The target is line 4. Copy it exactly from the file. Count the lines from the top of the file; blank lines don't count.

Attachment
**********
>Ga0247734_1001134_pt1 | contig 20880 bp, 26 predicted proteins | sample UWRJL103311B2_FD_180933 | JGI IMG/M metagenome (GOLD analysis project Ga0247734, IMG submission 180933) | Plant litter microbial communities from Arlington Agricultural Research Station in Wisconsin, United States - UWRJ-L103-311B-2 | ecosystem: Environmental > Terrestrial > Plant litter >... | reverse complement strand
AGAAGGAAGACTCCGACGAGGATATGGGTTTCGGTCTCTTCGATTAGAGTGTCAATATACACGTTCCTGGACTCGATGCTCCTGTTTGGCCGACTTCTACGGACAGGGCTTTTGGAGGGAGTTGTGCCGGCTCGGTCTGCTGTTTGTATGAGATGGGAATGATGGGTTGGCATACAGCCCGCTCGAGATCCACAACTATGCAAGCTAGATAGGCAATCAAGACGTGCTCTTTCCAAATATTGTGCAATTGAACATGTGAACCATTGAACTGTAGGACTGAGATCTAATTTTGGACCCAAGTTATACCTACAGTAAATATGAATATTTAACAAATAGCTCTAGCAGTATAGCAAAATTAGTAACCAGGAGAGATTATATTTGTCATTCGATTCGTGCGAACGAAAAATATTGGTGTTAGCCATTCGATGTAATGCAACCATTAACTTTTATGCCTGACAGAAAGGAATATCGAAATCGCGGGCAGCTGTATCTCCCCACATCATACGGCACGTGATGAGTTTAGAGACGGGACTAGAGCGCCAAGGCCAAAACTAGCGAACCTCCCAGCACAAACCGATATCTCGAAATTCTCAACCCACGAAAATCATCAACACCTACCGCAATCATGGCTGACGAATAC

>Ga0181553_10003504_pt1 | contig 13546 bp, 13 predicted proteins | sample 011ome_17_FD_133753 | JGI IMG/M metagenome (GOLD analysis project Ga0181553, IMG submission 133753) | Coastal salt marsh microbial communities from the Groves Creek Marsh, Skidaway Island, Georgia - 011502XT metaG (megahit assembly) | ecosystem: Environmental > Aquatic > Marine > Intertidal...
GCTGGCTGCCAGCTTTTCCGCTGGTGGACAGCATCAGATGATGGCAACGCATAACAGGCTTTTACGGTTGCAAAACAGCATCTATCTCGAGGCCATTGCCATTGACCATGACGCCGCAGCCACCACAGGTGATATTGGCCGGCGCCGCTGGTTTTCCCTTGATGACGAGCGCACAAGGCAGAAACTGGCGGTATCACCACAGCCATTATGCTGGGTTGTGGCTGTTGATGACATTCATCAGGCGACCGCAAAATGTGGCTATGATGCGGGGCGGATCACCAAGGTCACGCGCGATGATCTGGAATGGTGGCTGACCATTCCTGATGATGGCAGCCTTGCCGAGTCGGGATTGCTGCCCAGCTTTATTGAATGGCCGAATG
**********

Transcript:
GCTGGCTGCCAGCTTTTCCGCTGGTGGACAGCATCAGATGATGGCAACGCATAACAGGCTTTTACGGTTGCAAAACAGCATCTATCTCGAGGCCATTGCCATTGACCATGACGCCGCAGCCACCACAGGTGATATTGGCCGGCGCCGCTGGTTTTCCCTTGATGACGAGCGCACAAGGCAGAAACTGGCGGTATCACCACAGCCATTATGCTGGGTTGTGGCTGTTGATGACATTCATCAGGCGACCGCAAAATGTGGCTATGATGCGGGGCGGATCACCAAGGTCACGCGCGATGATCTGGAATGGTGGCTGACCATTCCTGATGATGGCAGCCTTGCCGAGTCGGGATTGCTGCCCAGCTTTATTGAATGGCCGAATG